Skip the navigation

64-bit smartphones are coming, but Apple's iPhone 5s still stands alone

No 64-bit smartphones were announced at MWC, though new chips there will pave the way for handsets in coming months

By Agam Shah
February 26, 2014 06:59 PM ET

IDG News Service - After top smartphone makers announced new products at Mobile World Congress this week, Apple's iPhone 5s remains the only 64-bit handset available. But with new chips announced at the show and 64-bit Android now ready, competitive handsets are only a few months away.

Intel's Merrifield and Moorefield chips, running in reference designs.
Intel's Merrifield and Moorefield chips, running in reference designs.

After months of careful preparation, Intel announced its dual-core Atom chip code-named Merrifield, a 64-bit chip that it says will come out in handsets during the second quarter. Not many device makers sell smartphones with Intel chips, and it remains unclear who will sell Intel-based 64-bit smartphones. But Intel has signed multi-year product deals with Asus, Lenovo and Foxconn, who will sell x86-based products including mobile devices.

Closer competition to Apple will come from Qualcomm, whose new Snapdragon 615 eight-core and 610 quad-core chips will be in handsets by the fourth quarter. The new Snapdragon chips are similar to Apple's A7 64-bit chips, with CPUs based on ARM's 64-bit ARMv8 architecture. The Snapdragon 615 could be overkill for smartphones, but it does stand out, with features such as an integrated LTE modem, a video decoder for H.265 4K video, and 802.11ac Wi-Fi technology.

MediaTek, which typically supplies chips for lower-priced handsets, announced its own 64-bit chip for affordable high-end smartphones. The eight-core MT6752 has integrated LTE, 1080p video capabilities, 16-megapixel camera support and other features. Mediatek's chip will become commercially available in the third quarter, though the company did not say when smartphones with its chips would appear.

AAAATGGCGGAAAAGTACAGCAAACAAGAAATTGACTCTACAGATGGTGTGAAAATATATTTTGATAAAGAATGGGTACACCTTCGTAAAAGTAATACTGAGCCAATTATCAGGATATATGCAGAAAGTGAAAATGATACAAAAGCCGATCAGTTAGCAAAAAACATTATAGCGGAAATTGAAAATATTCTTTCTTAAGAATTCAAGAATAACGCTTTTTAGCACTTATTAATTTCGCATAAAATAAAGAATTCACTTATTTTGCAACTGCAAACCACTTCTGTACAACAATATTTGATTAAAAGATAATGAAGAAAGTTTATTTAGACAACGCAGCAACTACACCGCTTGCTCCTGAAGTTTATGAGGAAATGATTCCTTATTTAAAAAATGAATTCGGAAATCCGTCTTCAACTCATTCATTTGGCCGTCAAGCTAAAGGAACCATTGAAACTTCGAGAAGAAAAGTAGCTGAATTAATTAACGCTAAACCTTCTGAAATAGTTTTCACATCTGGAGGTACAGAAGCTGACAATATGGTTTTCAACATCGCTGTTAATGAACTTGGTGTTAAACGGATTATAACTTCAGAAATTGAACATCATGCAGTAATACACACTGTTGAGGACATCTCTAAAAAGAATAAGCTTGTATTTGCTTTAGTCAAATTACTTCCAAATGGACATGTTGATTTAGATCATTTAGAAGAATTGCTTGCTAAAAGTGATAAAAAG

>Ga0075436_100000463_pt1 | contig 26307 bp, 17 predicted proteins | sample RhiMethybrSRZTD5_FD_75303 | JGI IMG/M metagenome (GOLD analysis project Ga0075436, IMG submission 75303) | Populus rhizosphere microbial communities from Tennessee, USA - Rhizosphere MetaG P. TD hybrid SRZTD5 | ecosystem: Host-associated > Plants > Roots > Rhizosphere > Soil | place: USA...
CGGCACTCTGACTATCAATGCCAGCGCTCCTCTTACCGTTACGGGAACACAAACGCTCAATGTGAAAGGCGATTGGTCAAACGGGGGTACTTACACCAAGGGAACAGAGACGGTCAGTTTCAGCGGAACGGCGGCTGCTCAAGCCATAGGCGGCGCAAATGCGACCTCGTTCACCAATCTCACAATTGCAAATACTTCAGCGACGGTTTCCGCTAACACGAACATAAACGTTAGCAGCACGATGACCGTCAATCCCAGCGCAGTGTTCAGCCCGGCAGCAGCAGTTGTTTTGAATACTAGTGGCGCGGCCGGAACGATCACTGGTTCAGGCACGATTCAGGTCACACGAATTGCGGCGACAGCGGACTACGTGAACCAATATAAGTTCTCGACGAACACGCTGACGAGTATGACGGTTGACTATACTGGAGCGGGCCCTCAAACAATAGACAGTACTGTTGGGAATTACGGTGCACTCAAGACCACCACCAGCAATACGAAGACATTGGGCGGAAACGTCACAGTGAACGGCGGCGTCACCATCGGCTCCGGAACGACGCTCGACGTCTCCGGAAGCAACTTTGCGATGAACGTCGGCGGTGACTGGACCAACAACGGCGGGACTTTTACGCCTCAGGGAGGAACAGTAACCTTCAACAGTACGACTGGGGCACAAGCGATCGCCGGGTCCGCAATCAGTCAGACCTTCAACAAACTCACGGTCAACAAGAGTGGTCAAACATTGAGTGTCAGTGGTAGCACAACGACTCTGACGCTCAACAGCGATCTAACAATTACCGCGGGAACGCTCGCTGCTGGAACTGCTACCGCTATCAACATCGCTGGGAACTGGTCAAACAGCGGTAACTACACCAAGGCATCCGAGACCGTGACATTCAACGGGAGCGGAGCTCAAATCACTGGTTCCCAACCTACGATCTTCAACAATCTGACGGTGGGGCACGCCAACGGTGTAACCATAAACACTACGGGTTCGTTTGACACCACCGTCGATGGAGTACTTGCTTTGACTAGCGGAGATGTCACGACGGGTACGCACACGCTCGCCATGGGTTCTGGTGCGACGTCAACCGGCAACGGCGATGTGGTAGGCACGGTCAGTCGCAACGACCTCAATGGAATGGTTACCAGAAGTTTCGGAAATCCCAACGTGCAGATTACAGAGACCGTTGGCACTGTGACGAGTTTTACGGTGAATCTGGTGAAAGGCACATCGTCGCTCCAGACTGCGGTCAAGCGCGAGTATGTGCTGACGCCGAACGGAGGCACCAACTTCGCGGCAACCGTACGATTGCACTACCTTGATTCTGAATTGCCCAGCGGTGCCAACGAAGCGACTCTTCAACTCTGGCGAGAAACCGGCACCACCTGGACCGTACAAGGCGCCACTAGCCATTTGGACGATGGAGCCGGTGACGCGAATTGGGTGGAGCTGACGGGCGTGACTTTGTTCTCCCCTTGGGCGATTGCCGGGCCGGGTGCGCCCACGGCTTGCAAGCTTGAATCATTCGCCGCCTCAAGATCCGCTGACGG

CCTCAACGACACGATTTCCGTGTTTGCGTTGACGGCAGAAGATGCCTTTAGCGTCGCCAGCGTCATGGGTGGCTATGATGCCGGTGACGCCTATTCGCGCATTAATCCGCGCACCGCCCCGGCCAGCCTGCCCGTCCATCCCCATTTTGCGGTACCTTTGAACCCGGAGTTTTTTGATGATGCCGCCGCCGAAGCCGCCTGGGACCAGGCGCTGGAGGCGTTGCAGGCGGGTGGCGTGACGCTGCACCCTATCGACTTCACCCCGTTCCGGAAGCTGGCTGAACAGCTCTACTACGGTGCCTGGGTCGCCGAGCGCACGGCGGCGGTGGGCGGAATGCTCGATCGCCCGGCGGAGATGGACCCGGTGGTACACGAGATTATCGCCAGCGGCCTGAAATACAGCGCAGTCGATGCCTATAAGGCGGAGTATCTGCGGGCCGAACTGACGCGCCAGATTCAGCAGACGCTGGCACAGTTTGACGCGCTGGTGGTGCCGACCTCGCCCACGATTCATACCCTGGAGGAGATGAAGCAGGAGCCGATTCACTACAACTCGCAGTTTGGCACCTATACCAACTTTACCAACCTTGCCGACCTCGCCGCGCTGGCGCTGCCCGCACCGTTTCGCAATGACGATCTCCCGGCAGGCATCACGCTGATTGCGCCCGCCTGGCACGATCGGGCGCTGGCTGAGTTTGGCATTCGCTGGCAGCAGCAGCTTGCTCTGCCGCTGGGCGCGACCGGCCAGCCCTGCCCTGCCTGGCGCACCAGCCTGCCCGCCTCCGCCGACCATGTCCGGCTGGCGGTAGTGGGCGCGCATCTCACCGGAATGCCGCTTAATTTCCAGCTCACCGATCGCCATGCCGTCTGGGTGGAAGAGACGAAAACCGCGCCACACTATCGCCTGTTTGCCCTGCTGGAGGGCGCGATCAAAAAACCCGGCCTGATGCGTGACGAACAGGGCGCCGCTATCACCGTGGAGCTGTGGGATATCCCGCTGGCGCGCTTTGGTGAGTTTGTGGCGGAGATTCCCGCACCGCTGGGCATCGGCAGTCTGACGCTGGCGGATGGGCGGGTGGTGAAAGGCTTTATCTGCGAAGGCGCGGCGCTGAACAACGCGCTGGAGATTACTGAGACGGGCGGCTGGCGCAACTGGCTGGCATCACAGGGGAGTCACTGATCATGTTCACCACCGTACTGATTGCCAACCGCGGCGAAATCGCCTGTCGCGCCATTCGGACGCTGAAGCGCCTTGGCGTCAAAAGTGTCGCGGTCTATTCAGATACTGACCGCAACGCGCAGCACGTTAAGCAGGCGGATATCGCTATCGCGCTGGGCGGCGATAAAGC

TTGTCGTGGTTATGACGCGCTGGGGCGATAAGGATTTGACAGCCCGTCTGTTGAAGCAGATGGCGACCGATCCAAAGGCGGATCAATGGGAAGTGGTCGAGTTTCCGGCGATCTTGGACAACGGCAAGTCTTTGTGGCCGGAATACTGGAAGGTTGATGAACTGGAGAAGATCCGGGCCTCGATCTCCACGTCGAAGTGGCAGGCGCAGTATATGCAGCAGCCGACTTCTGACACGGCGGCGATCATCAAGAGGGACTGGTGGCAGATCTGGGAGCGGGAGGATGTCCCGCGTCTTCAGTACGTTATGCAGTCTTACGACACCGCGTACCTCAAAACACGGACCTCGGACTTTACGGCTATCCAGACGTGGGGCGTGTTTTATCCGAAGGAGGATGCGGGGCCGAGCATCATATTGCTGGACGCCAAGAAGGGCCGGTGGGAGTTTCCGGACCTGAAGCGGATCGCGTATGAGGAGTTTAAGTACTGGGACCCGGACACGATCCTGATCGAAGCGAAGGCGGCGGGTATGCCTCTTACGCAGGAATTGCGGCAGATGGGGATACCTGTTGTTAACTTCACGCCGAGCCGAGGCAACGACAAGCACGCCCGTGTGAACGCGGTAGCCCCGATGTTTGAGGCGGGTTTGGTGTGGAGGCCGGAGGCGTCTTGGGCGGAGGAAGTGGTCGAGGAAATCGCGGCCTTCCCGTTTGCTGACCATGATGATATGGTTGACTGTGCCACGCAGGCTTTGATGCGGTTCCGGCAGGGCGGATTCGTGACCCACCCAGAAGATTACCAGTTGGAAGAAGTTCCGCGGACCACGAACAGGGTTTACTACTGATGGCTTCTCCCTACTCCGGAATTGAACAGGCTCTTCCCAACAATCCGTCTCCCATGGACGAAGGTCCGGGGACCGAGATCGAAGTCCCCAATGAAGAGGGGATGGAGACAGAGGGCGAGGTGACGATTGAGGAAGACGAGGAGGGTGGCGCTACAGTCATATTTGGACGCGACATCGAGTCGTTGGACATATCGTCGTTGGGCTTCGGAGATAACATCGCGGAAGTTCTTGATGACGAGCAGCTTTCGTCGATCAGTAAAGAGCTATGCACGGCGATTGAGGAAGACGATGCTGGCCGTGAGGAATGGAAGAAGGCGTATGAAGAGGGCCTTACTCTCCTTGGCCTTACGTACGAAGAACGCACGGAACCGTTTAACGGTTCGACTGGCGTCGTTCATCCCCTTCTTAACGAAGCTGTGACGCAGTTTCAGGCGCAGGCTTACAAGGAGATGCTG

One disappointment at MWC was Samsung, which announced the highly anticipated Galaxy S5 smartphone with 32-bit chips. The S5 was supposed to be Samsung's answer to the iPhone 5s, but it will launch initially with Qualcomm's Snapdragon 801 and Samsung's new Exynos 5 Octa 5422 eight-core chip, which is based on ARM's older Cortex-A15 and A7 cores.

Nvidia said in January that its first 64-bit ARM chip, called Tegra K1, would be in smartphones and tablets by the second half of this year.

After the iPhone 5s launched, industry observers questioned the benefits of putting 64-bit chips in smartphones. But smartphone makers are moving ahead, and none wants to be seen as lagging behind Apple, said Jack Gold, principal analyst at J. Gold Associates.

"I don't think device makers are desperate, but they need to be on a par with Apple at least from a marketing perspective," Gold said. "Being able to say they have 64 bit is important, at least at the high end of devices."

Handsets could take nine months to a year to reach the market after a chip is announced, said Ian Ferguson, vice president of segment marketing at ARM.

Reprinted with permission from Story copyright 2014 International Data Group. All rights reserved.
Our Commenting Policies
Internet of Things: Get the latest!
Internet of Things

Our new bimonthly Internet of Things newsletter helps you keep pace with the rapidly evolving technologies, trends and developments related to the IoT. Subscribe now and stay up to date!